The first encounter the reader has with the logical fallacy in the essay “Common Sense” is right in the introduction where Thomas Paine states “In the following pages I offer nothing more then plain arguments and common sense. This opening statement is true for throughout the essays. He makes his logics very clear and to the point.

The next logical point made by both Red Jacket and Paine utilizes the “it’s our country”, “it’s our right” card. When this point is brought up by both writers, they make it clear that since it is our country, freedom should obviously be in our hands, not at the hands of the superior. In the second paragraph on page 215, Red Jacket says “we took them to be friends. They called us brothers. We believed them…They wanted more land; They wanted our country.” In translation this means that when the colonists arrived in what is now America they kept taking more and more land which the Native Americans viewed as theirs. On page 331, of “Common Sense”, Paine states “A government of our own is our natural right.” Here Thomas Paine tries to convey the meaning that the only way we the people of the “New World” can be politically satisfied is if we break away from Great Britain and form a government of our own.

The next great point which is delivered by Red Jacket comes half way down page 215. Red Jacket says “You have got our country, but you are not satisfied; you want to force your religion upon us.” This statement must have struck home for a lot of the Native Americans, because this issue was not apparent in one or two tribes. This was apparent to all Native Americans. Throughout the time when colonists were evolving into citizens of the United States many of them felt that the Native Americans were uncivilized and that they had an unclear vision of religion. So many missionaries tried to sway the Native Americans to Christianity. Red Jacket makes a very clear point in the next paragraph where he basically says, if your religion is right and should be the only one out there, then why did we received a copy of the book? This statement does an excellent job of hitting home and making the idea not only clear, but obvious.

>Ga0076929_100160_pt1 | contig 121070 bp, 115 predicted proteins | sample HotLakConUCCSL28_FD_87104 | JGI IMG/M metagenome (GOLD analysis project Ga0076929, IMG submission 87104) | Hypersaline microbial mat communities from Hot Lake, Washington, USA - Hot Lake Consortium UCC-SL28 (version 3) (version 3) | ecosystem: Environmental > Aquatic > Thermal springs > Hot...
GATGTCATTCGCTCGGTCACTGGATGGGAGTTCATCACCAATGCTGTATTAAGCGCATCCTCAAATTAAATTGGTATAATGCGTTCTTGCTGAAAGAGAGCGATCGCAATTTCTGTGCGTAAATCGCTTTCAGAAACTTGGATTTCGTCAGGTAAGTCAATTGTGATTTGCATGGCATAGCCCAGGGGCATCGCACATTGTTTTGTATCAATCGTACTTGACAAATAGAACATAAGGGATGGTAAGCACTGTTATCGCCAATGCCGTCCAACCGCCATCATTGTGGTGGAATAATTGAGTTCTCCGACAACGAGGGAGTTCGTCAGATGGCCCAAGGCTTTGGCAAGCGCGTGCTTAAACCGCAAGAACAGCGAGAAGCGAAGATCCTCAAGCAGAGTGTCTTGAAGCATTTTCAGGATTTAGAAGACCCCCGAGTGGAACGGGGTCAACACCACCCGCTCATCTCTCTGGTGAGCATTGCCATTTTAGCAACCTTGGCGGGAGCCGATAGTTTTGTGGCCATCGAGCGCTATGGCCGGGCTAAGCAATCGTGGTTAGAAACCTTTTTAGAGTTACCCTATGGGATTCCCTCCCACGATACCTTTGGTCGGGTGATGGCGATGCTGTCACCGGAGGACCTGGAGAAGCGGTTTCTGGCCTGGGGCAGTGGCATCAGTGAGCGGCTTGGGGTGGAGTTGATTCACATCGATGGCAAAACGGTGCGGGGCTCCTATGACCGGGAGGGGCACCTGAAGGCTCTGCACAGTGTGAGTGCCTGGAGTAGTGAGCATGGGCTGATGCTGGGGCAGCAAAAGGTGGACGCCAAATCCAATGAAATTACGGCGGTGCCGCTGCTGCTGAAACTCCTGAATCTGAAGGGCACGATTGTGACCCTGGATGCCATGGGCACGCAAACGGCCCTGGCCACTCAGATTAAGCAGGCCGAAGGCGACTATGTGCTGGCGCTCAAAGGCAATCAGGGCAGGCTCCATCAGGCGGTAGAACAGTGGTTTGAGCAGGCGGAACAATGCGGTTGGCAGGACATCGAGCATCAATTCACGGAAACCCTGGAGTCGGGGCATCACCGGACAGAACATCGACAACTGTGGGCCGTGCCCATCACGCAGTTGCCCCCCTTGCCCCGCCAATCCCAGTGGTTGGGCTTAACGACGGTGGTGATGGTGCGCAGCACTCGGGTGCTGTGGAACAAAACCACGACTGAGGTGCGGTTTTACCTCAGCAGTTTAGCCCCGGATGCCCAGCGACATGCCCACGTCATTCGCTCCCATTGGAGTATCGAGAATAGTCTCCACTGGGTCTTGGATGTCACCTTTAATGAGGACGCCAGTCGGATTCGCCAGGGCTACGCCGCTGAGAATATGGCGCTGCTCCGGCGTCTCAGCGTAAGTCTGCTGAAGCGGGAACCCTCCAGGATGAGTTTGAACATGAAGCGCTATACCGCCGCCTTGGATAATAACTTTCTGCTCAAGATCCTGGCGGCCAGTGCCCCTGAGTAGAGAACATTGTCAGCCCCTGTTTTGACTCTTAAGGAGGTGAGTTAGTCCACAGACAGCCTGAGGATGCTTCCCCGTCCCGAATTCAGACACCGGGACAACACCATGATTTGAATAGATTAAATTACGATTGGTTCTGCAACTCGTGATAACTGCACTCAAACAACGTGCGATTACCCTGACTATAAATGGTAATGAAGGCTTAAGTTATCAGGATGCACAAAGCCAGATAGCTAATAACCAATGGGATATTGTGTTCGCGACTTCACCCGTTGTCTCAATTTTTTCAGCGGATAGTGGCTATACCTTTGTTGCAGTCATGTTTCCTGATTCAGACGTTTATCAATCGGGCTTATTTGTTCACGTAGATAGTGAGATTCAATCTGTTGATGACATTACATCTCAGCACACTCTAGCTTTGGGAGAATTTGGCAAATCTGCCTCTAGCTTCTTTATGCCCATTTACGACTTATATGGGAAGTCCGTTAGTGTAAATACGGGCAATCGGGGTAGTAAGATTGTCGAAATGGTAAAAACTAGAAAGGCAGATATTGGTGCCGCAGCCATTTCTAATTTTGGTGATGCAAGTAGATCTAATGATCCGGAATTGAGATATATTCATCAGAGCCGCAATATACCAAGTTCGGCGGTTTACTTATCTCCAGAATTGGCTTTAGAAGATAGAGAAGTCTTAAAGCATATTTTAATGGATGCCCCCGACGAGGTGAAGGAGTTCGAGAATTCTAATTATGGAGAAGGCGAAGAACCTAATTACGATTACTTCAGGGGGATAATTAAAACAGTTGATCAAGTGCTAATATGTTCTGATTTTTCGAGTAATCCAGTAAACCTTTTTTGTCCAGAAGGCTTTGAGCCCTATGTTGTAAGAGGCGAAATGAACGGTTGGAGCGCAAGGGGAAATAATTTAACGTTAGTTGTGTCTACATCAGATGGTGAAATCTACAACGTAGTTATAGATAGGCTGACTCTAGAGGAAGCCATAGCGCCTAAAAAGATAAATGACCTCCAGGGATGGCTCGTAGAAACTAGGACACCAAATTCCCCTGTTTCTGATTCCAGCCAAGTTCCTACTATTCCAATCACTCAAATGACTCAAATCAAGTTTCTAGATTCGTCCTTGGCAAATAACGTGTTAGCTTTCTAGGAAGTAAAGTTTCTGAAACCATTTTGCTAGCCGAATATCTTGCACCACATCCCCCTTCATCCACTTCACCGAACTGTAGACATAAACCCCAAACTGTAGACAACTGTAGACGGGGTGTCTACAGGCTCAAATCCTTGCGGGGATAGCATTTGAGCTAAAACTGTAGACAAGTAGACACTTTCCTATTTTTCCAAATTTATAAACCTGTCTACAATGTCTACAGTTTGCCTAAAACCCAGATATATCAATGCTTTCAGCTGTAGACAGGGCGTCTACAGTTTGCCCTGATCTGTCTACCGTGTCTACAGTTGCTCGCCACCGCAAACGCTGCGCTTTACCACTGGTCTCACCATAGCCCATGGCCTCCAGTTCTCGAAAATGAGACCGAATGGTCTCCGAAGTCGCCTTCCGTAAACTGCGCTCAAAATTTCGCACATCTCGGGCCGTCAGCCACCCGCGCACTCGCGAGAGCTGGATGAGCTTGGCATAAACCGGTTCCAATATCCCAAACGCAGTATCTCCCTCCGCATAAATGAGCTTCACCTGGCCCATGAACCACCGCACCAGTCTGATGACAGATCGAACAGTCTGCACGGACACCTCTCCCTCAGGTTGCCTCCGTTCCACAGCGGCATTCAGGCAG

The next encounter with a logical fallacy that the reader comes across in Thomas Paine’s “Common Sense” is on page 328 when Paine talks about how the only reason Britain showed them any military support, which was minimal, is for the sole purpose of enhancing Britain. America was an economic decision to better Britain, and Britain does not want to see America fail because it is less money for Britain. On the next page Paine stays on the topic of military, however this time it is about how Britain’s military decisions and how they have direct impact on America. For instance, Paine says “Great Britain tends directly to involve this continent in European wars and quarrels, and set us at variance with nations who would otherwise seek our friendship.” Here Paine illustrates to the colonists how whenever Britain goes to war that country will cut off ties with America also, thus having a direct impact on the economy. The logical point that Paine portrays through these pages is the obvious fact of why wouldn’t we (America) want to sever all ties with a country that looks at us as pawns and brings us down with their military decisions.

When Red Jacket ends his speech he uses religion and the fact that the Native Americans just want to live in peace and enjoy their own religion. “Brother: We do not wish to destroy your religion or take it from you. We only want to enjoy our own. The way that Red Jacket utilized the peace tactic was great. Throughout this speech the reader can see that the Native Americans were defiantly taken advantage of by the colonists.

Source by Gillian Smyth